I had always pegged Canon Lake as to when Intel was going to release a "Core Phone" processor. Even though that's dead, power consumption above everything else was still likely their #1 priority in development.

TDP for CNL-Y is 5.2W, so expect perf to go up within a similar power envelope to KBL.
 

nvgpu

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Sep 12, 2014
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http://www.fool.com/investing/2016/09/14/exclusive-the-secret-of-intel-corporations-coffee.aspx

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Coffee Lake is Cannon Lake but on Intel 14nm process?
 

witeken

Diamond Member
Dec 25, 2013
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People are very pessimistic about 10nm. I'm quite excited for it. From now on we will see a process change every year, how cool is that? Maybe 10nm w/ FinFET with Cannonlake, but then with 10nm+ they might add III-V and Ge, then with 10nm++ add quantum well FETs.

Okay, that prolly won't happen, but it's good to see them being more agile and still have a solid pipeline of 1 product per year. You can't really ask for all the much more. Of course we want big IPC bumps and IGP increases, but we don't have any infos about that.
 
Mar 10, 2006
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People are very pessimistic about 10nm.

For good reason. Coffee Lake tells you that 10nm yields are still in the crapper and are going to be until pretty much the end of 2018. They can get away with a 14nm Coffee Lake because the segments it will sell into are not really battery/power sensitive (not at all for desktops, minimally for big bulky laptops that people usually keep plugged in anyway).

I'm quite excited for it. From now on we will see a process change every year, how cool is that? Maybe 10nm w/ FinFET with Cannonlake, but then with 10nm+ they might add III-V and Ge, then with 10nm++ add quantum well FETs.

It'll be interesting to see what they do. They probably won't make dramatic changes to gate pitch over that time so density will be mostly unaffected, but they can play with different materials, fin heights, etc. Basically, this is a way for them to bring out process improvements while they figure out how to shrink. Shrinking is quite hard especially without EUV on the litho side.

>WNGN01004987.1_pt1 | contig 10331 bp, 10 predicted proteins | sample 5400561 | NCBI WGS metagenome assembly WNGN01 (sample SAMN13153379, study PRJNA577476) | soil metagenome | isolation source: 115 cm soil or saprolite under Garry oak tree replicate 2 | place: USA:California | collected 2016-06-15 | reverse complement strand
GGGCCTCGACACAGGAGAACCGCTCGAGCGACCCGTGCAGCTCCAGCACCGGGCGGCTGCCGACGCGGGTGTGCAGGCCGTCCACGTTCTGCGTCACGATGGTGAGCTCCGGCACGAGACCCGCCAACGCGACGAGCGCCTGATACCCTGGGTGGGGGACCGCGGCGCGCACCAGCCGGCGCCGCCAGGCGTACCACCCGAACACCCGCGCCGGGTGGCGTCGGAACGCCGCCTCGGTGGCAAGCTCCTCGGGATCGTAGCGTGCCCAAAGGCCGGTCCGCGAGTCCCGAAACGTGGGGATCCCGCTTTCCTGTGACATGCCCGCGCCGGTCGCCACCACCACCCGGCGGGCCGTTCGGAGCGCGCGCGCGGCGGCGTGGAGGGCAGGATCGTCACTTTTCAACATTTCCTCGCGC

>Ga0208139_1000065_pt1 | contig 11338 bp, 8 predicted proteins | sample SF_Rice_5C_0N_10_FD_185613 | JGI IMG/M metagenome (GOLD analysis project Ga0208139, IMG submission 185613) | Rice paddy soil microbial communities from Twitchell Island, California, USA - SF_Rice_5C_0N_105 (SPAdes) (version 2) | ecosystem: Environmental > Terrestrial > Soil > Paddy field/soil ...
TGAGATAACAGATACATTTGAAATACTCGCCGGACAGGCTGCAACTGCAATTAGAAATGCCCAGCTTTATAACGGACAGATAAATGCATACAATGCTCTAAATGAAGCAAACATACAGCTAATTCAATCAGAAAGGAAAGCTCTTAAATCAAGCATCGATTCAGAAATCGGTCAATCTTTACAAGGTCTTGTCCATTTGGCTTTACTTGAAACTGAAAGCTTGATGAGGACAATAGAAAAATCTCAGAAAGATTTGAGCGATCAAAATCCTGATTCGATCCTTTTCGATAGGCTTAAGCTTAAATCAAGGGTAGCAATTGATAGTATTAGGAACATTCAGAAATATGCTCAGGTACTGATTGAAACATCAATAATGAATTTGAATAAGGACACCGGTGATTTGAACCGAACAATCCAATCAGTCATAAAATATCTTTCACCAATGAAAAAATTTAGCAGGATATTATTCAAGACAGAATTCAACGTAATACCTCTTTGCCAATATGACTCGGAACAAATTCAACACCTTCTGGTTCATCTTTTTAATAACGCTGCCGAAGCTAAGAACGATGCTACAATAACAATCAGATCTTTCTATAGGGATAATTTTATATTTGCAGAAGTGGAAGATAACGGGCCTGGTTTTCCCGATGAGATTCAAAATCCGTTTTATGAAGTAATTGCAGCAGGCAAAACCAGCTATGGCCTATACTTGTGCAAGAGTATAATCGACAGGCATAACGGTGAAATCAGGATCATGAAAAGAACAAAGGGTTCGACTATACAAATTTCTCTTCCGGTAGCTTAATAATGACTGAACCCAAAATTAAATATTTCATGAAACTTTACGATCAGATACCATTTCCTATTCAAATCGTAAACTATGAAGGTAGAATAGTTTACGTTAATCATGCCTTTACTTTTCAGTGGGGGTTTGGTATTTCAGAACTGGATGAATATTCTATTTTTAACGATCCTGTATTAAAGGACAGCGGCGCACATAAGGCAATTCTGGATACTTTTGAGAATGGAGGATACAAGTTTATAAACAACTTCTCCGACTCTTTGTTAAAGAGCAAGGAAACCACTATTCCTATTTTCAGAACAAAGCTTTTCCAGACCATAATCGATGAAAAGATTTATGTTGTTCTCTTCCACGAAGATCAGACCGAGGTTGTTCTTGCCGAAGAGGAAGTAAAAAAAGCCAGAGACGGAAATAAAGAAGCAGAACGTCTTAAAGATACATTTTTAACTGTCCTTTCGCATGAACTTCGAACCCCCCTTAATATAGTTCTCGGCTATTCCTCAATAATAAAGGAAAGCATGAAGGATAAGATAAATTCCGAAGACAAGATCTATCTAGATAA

Okay, that prolly won't happen, but it's good to see them being more agile and still have a solid pipeline of 1 product per year. You can't really ask for all the much more. Of course we want big IPC bumps and IGP increases, but we don't have any infos about that.

Tigerlake remains a mystery. I hope they do CPU core improvements & use Gen12 GPU to really get the most out of that shiny 10nm++ process.
 

Maxima1

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Jan 15, 2013
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They can get away with a 14nm Coffee Lake because the segments it will sell into are not really battery/power sensitive (not at all for desktops, minimally for big bulky laptops that people usually keep plugged in anyway).

Not all laptops are bulky and big like an Alienware. There are thinner models that should have Nvidia 1050 (e.g. Dell XPS or 7000 series) with standard voltage CPUs. Those generally have twice the battery capacity.
 

witeken

Diamond Member
Dec 25, 2013
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For good reason. Coffee Lake tells you that 10nm yields are still in the crapper and are going to be until pretty much the end of 2018. They can get away with a 14nm Coffee Lake because the segments it will sell into are not really battery/power sensitive (not at all for desktops, minimally for big bulky laptops that people usually keep plugged in anyway).
Do keep in mind that the rules have changed by being on a node for 3 years. The yield of 14nm hasn't even been *healthy* for all that long, but they will already transition to the immature 10nm next year. Releasing products on 14nm isn't as drmatic since they will still have a few years (1 more year) to transition to 10nm. Sad but true.